• Being a teacher and being teachable – One of your primary jobs is to coach individuals or corporations. Also, you must be willing to continue to seek information and gain knowledge to improve your consulting techniques and keep your skills current.
  • Flexibility – Different clients have special needs. Be open to their demands and be creative in finding ways to accommodate them while maintaining control over your life.
  • Assertive – Times will come where you must put your foot down and stand behind your decision. Remember, you are the expert and you control your time.
  • Practical and theoretical – Not every plan works for every situation. Understand the concept or theory behind the project and make necessary adjustments.
  • Problem Solving – Clients seek your knowledge when they have problems. Your service is essentially solving their problems and creating solutions.
  • Listening – Listen to the client’s needs. Don’t interrupt when they’re speaking. Get the full picture before formulating a solution.
  • Sociable – Network. People work with people. Be remembered so that when a need for your type of expertise comes up in conversation, you’ll get the referral.
  • Discipline – Working on your own requires discipline. Planning your day, using the correct tools, and always learning all require setting rules or goals for yourself.

Do you see some personality similarities that may catapult you into your consulting career?

The drive of the great consultant, coach, or freelancer

The stress of making all the hard choices for a company is taxing on a business owner’s mind and body, potentially leading to bad business decisions. Having an advisor and guide to help with those hard choices is among the top reasons businesses hire a business consultant.

Many entrepreneurs mean well when positioning themselves as a consultant but fall short when it’s time to follow through. Set yourself up for success and review these qualities of the effective coach:

  • You love teaching – Not everyone you serve learns the same way. Is your teaching ability varied enough to cover the range of learning personalities? Do you enjoy helping other people reach their goals?
  • You’re experienced – Can you prove your worth? People who wish to hire you will want to see a track record of success and experience. Some will ask for references to back up your claims.
  • You hold people accountable – When times get hard, a good consultant helps the client stand strong and holds them accountable for the choices they make.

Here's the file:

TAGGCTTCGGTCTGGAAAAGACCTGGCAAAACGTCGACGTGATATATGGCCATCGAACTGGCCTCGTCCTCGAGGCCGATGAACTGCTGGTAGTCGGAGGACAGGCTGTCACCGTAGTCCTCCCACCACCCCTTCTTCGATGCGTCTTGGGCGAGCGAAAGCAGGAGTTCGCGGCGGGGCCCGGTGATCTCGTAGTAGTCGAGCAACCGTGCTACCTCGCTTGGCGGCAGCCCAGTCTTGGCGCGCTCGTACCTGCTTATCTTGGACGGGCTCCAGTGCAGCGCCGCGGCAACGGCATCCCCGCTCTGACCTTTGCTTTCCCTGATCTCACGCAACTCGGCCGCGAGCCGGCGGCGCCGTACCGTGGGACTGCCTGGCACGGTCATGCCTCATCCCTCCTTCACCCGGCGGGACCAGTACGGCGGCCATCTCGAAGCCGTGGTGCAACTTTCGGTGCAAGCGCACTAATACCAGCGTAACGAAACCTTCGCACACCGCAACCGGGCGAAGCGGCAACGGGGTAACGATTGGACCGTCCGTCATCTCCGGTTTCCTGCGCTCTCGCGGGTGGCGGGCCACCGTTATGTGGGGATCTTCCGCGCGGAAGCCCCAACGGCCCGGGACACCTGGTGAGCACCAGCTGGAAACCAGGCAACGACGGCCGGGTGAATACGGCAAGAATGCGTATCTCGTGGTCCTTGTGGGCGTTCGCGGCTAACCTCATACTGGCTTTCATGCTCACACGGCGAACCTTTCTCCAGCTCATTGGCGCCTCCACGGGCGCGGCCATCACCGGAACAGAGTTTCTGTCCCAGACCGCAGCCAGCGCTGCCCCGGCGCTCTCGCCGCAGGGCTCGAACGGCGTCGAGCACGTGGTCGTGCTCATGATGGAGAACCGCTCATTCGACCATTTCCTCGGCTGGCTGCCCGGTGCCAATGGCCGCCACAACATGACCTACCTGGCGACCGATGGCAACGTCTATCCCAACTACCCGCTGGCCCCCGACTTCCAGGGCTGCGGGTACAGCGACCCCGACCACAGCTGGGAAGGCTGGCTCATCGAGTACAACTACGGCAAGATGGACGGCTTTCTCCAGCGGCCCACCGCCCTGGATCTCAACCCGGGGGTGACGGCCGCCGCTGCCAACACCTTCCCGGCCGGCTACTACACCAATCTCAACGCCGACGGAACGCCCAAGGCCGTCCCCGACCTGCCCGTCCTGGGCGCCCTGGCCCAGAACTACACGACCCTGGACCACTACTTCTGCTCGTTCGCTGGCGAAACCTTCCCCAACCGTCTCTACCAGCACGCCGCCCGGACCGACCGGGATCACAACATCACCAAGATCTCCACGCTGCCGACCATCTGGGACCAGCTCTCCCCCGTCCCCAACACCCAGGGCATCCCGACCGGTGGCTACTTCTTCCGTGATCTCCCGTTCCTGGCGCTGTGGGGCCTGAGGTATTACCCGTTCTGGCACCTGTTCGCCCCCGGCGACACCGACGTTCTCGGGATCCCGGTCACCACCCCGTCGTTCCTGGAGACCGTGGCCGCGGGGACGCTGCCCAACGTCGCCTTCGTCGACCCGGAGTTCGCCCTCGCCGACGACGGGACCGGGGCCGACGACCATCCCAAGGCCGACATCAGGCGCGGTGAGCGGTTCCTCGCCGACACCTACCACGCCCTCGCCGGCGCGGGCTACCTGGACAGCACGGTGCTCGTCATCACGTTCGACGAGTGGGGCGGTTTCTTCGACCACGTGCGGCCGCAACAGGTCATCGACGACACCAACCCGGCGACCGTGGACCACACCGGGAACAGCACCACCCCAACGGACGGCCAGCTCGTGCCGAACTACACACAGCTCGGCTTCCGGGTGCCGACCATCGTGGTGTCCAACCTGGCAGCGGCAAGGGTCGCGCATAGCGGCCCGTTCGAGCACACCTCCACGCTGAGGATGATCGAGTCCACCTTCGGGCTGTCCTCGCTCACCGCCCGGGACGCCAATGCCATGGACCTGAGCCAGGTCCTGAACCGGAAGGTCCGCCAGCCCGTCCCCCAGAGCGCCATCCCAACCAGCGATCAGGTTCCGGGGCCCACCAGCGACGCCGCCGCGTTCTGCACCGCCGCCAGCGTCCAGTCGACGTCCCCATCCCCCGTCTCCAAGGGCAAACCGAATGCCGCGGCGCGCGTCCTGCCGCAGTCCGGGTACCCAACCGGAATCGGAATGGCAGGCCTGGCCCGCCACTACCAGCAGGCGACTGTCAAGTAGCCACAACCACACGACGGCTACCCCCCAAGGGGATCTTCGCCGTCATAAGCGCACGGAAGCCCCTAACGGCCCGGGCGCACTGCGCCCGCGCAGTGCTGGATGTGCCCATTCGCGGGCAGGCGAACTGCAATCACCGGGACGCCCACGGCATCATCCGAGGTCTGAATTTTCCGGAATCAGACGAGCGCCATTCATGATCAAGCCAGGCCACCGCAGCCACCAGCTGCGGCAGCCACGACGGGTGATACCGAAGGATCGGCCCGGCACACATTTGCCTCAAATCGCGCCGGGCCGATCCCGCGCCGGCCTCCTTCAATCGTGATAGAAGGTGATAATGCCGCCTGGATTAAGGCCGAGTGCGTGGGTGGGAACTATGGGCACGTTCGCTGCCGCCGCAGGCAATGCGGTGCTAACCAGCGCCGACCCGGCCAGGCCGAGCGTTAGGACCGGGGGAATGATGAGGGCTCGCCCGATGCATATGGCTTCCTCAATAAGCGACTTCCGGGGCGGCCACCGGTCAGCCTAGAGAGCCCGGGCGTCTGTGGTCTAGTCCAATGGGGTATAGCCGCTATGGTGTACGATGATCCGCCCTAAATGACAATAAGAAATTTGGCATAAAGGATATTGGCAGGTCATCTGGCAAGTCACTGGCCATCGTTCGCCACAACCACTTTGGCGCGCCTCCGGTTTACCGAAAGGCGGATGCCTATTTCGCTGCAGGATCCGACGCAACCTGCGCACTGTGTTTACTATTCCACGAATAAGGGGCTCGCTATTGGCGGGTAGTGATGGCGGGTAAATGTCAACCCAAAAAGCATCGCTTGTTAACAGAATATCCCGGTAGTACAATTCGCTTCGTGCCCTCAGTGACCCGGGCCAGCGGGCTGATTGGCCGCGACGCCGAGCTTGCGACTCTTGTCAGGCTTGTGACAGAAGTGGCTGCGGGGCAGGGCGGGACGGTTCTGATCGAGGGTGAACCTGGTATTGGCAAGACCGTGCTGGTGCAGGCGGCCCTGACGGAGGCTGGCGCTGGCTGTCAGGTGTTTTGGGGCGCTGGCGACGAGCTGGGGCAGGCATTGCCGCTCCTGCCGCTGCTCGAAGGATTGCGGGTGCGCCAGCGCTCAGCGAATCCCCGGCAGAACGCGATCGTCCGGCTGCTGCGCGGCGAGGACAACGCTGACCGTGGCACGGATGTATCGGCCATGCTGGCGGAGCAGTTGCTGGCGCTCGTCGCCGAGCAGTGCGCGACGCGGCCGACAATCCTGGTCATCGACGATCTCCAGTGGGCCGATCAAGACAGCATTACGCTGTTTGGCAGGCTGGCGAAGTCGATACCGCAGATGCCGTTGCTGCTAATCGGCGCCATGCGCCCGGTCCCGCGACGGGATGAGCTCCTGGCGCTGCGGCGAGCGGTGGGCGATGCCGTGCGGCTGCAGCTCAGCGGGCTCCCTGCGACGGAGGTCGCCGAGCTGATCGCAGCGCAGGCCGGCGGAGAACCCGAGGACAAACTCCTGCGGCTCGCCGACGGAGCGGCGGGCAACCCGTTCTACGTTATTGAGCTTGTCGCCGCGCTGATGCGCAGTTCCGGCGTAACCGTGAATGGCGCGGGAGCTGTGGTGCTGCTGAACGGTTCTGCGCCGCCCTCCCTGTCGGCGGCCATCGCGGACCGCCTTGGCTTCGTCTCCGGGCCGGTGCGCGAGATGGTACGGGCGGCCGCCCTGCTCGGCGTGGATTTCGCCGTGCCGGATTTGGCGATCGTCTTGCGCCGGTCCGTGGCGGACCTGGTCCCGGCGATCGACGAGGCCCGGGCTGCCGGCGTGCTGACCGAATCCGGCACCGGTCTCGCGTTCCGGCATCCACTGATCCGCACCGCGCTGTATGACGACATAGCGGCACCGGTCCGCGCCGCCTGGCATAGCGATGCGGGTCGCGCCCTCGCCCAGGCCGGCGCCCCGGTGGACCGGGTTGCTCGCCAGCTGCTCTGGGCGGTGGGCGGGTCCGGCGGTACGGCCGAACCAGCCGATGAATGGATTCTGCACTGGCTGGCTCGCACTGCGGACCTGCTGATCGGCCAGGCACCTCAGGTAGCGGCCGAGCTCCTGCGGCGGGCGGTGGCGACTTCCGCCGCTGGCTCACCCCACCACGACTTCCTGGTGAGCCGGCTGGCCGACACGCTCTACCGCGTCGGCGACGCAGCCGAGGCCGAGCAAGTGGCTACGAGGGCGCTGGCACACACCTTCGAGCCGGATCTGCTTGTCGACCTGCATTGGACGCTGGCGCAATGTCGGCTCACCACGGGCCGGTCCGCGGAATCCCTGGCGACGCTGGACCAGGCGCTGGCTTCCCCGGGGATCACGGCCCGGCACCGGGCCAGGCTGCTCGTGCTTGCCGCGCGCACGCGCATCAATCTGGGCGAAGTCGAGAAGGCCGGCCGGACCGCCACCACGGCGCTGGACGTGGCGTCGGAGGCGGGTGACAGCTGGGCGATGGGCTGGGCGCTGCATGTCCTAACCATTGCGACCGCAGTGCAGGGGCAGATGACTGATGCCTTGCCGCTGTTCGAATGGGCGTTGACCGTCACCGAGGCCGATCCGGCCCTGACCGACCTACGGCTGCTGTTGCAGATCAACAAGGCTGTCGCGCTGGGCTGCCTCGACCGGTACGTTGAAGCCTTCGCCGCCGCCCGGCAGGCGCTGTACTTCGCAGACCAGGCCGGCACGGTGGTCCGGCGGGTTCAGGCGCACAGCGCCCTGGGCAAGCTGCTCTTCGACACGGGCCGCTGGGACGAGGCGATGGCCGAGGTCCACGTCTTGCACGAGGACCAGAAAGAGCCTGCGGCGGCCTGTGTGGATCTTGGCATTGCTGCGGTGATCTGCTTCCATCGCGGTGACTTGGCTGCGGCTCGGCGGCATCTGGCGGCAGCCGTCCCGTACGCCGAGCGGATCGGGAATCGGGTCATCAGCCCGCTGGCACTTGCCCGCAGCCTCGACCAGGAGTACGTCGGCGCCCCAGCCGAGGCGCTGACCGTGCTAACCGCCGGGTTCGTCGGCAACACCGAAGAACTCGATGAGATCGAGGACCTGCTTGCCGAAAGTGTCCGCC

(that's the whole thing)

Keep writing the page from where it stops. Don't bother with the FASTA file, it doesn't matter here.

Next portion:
• You’re well-connected – You won’t know everything, but maybe someone you’re connected with does. Start early connecting with individuals of various disciplines and experiences whom you can call upon when you need another kind of expertise.
  • You’re open to sharing ideas – A good coach recognizes that there is always room for improvement, room to learn, room to grow—for those they coach AND for themselves.
  • You have a great attitude – You’ve experienced some highs and lows in your career, but you’ve learned patience, humor, and persistence—qualities that help you better relate to your client and perform in all your consulting projects.

Is freelancing right for you?

Going from a team or structured corporate environment to working on your own is exciting, but now everything is on your plate. Freelancing isn’t for everyone, but for those with the personality, expertise, and drive, it can provide freedom, flexibility, and financial independence. Trying to fit some type of ideal, top-notch freelancer mold is not realistic. It’s your unique talents and characteristics that matter most.

Seek assistance as you begin your consulting journey and learn from the experience of others to avoid unnecessary pitfalls.

Final thoughts

The MBTI test is a great tool to focus your decision on your next career venture.

After completing the test, you will gain perspective on your personality and which jobs complement your personality type. Finding out that your personality doesn’t fit the classic criteria of a consultant or a freelancing entrepreneur doesn’t mean the end.

Position yourself for success. With vision and purpose, perform daily tasks to help you be successful:

  • Seek knowledge from experienced professionals.
  • Read daily and encourage knowledge. Go online and take classes to improve your knowledge base.
  • Mimic the behaviors of those who are where you wish to be until you develop your own unique flow.
  • Network via social media or events with strong-minded consultants, listening to their journeys.
  • Start small and do some independent consulting, freelance, or coaching work to gain experience and accumulate testimonials for your resume.

Remember, you have a unique skill set others lack. With guidance and focus, your approach to consulting could far surpass your expectations.

Opterre is here to help.

We provide the roadmap for helping you become a successful consultant in the field of your choice. Our guidance shortens your path through the activities top consultants utilize to reach results.

Click here to download an infographic to start your journey to being a great consultant.